At various times in the modern history of Iraq the Kurds raised demands ranging from independence to federal union with Iraq to the liberation and unification of "Greater Kurdistan." Most Kurds advocate autonomy in a federated Iraq as a middle ground. Overall, most Iraqis, with the possible exception of the more militant Kurds, want the unity and the territorial integrity of the state maintained.
Other Centers of Authority
Arab culture favors centralization of authority. Arabs are generally submissive and obedient to their superiors. Projecting a paternal image, leaders securely occupy the top of the pyramid of authority. Power in Iraq, according to one scholar, is personalized and finds "expression in the coercive and suppressive apparatus of the state and derives its legitimacy not from some formal (constitutional or even traditional) sources but from the reality and possession of power."
For more than 30 years, Saddam Hussein's regime had lethally effective mastery of the pillars of authority in Iraq: the Baath Party, the military and security services, and the tribal and religious leaders. To maintain its power, the regime practiced repression, monopolized wealth, and manipulated religious and tribal values and affiliations. The destruction of those modern institutions that exist outside of state control (political parties, unions, etc.), forced much of the population to seek refuge in their traditional institutions (sect, tribe, family). The regime managed to expand its powers and authority by controlling both traditional and modern institutions.
Iraq developed an intricate sort of family rule. Upon assuming power, Saddam Hussein appointed members of his extended family, clan, and tribe to key posts. Specifically, Iraq has come to be ruled by members of the Bejat clan, which is part of the Al-bu Nasir tribe and based in Saddam Hussein's hometown of Tikrit. The Bejat clan is made up of 10 households. When Ahmad Hasan al-Bakr assumed the presidency of Iraq in 1968, his al-Bakr segment gained clan leadership. When al-Bakr relinquished control in June 1979 to Saddam Hussein, power shifted to three households, the Talfah, al-Majid, and Khattab, the section from which Saddam descends. Allied with Saddam's tribe are neighboring clan and tribal groupings such as the Duris, the Juburis, the Ubaidis, and the larger tribal confederation of the Dulaim. These clans especially dominated the military.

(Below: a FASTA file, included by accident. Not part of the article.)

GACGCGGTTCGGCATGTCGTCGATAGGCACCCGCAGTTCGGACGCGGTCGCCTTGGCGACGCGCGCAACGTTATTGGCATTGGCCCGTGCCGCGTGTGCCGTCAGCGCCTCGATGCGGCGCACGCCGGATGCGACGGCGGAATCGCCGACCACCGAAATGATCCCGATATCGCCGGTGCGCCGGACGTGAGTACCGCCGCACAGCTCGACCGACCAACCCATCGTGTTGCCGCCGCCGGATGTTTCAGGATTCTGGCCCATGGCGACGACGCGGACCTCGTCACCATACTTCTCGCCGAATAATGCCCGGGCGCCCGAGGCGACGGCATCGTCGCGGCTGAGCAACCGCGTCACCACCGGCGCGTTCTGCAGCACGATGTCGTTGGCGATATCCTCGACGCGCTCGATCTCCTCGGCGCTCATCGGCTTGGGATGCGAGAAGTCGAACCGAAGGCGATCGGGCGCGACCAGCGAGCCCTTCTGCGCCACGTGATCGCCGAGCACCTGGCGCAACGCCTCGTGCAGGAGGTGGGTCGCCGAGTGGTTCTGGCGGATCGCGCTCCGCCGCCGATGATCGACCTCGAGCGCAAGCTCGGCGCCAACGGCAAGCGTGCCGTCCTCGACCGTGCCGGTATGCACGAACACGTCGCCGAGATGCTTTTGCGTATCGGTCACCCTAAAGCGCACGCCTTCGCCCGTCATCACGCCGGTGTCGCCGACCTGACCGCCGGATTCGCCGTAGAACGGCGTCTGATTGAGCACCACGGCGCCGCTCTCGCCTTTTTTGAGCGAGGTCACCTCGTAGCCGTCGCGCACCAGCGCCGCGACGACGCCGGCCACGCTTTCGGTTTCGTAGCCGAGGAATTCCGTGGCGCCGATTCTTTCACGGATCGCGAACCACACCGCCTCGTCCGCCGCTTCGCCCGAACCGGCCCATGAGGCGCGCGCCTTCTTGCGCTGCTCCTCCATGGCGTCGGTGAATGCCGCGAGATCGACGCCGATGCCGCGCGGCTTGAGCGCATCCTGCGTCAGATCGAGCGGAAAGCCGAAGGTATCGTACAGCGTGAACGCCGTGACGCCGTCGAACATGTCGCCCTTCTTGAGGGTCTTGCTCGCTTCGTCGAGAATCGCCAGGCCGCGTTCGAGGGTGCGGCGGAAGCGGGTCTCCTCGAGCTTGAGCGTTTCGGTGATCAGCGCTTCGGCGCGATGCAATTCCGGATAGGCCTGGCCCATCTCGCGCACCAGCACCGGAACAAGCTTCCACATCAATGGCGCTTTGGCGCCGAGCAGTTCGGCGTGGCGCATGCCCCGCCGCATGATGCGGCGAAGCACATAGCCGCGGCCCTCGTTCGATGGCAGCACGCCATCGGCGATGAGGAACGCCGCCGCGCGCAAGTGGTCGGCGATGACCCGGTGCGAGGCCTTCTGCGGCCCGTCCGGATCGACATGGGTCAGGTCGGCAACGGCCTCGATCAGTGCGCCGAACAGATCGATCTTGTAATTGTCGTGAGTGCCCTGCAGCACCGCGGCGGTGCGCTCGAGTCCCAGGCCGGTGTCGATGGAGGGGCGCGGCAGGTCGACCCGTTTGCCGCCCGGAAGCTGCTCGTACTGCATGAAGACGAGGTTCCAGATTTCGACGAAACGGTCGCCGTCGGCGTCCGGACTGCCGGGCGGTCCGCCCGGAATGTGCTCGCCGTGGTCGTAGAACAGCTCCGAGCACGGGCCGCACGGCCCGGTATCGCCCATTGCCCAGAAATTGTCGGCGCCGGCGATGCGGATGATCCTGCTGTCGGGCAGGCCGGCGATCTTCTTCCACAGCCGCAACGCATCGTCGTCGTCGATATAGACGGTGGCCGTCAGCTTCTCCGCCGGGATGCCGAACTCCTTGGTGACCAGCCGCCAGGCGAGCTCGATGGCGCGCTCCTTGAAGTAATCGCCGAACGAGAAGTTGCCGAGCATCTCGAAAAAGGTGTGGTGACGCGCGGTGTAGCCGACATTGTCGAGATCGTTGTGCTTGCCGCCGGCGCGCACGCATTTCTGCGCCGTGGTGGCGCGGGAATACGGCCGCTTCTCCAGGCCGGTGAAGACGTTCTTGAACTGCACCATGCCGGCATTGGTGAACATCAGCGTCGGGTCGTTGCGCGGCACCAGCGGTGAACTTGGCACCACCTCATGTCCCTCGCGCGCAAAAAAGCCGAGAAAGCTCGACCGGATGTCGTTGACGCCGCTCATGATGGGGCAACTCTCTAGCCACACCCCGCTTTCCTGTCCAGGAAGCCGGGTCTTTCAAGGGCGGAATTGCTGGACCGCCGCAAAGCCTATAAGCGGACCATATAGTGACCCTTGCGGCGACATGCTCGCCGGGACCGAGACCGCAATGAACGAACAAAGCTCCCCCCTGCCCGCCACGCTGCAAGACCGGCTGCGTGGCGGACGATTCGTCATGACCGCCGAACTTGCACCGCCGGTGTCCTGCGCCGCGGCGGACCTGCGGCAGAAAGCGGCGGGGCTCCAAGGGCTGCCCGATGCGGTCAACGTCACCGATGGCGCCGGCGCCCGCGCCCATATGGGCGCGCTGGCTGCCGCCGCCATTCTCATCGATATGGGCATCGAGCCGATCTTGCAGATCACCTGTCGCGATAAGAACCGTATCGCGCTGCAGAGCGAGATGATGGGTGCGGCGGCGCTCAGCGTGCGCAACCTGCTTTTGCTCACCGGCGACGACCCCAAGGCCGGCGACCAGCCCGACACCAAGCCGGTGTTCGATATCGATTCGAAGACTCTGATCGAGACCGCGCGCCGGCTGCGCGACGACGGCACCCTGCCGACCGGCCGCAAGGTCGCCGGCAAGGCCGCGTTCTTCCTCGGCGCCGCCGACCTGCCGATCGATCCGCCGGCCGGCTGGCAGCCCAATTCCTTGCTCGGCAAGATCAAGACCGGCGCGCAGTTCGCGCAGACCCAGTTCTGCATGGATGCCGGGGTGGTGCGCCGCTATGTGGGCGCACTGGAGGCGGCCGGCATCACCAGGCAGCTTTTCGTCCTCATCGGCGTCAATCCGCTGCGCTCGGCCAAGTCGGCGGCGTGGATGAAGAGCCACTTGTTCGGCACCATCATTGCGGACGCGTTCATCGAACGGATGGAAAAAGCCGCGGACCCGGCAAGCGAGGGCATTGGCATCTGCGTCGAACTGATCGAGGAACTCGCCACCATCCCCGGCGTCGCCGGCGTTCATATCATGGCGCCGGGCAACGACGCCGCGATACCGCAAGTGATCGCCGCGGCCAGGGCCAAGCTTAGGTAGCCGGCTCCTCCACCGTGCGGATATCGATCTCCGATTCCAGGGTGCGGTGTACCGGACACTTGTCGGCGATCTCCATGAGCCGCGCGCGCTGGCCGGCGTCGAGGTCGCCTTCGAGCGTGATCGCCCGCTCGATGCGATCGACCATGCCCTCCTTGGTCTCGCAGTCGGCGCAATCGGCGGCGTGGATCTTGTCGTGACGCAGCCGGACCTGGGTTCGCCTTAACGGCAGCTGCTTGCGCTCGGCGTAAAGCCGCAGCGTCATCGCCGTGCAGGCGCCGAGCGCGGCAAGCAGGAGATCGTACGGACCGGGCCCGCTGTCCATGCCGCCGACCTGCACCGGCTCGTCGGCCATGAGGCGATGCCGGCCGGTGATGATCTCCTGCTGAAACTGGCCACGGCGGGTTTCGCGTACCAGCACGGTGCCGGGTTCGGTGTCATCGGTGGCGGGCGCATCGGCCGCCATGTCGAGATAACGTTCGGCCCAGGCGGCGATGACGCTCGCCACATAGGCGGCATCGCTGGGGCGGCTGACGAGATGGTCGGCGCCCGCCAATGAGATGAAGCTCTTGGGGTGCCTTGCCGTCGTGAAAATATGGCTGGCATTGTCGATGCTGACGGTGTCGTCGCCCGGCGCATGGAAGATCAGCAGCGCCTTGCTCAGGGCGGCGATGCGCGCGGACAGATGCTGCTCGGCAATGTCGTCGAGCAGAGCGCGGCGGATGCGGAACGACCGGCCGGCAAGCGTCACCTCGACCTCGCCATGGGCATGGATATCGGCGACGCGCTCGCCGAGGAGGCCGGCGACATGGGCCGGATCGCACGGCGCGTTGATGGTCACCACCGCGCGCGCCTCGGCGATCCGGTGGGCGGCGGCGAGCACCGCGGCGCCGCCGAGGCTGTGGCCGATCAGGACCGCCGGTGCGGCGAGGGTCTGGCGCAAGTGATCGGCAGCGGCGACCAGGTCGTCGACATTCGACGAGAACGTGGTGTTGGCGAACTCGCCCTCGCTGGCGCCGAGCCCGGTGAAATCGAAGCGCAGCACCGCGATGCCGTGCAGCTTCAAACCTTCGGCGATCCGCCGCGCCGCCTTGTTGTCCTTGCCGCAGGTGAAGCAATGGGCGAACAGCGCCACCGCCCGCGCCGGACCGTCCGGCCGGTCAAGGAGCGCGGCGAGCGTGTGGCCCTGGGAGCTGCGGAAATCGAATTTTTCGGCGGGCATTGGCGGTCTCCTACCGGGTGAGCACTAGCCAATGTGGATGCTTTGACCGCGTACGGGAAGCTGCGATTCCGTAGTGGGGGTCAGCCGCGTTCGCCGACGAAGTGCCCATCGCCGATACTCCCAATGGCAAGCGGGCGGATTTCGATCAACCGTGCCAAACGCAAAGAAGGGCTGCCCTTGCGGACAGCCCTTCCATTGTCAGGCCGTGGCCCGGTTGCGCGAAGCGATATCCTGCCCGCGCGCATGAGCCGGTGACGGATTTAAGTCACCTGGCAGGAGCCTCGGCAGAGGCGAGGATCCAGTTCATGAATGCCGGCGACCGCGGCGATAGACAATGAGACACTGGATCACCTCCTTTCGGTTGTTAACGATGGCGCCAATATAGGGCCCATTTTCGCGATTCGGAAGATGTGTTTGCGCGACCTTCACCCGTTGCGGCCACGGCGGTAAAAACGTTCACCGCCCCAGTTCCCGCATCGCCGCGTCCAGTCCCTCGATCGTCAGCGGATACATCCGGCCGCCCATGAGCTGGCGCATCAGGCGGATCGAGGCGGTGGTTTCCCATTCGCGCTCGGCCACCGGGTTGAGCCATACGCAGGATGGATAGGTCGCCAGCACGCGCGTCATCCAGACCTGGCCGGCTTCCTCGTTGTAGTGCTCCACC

To reinforce his rule, Saddam Hussein also had drawn on the models of past Mesopotamian and Arab rulers. For example, he had traced his ancestors back to the Quarayshis, Mohammad's tribe, and has claimed descent from the prophet's grandson Husayn. Historically, descent from the Quraysh tribe (and especially from its Hashim sub-tribe to which Mohammad's family belonged) was one of the means of establishing the legitimacy of a Muslim ruler. Claims of decent from Husayn (a Shia martyr) boosted Saddam's legitimacy in Shia eyes.
At the local level, tribal authority came to play an increasingly important role. The authority of the tribal sheiks traditionally stemmed from both personal influence and largess as well as from nobility of lineage. In theory, especially among the Shia tribes, leadership was confined to one lineage. In practice, however, nobility often turned out to be a function of the success of the leader in defending the tribal lands and managing and resolving intra-tribal conflicts. Contemporary tribal authority largely stems from the fact that the regime delegated it to them. Tribal influence was derived from personal attributes such as generosity, honor, and the ability to deal with government officials.
The Shia in Iraq under Saddamn had no discernable local leadership or organization. The most notable opposition group was the SCIRI (The Supreme Council for the Islamic Revolution in Iraq), but it is headquartered in Tehran and largely controlled by Iran. It was unclear how much support this group has among the Shia of Iraq. The clerical leadership of the community, usually a strong source of leadership, centered in Najaf and Karbala, had been systematically assassinated or executed by the regime. As a result, the Shia religious establishment wes greatly weakened.
The Kurds were represented by two major political parties with well-established leadership and organization: the Kurdish Democratic Party (KDP) under the Barzani family and the Patriotic Union of Kurdistan (PUK) under Jalal Talabani. Their leaders behaved and were perceived as neo-tribal leaders. As long as they maintained the fundamental virtues associated with such leaders-courage, loyalty, dignity, and magnanimity-they remain popular. For many decades, the KDP was the most active Kurdish political party. Other parties, including some Islamic groups and tribal elements, also competed for a share of leadership.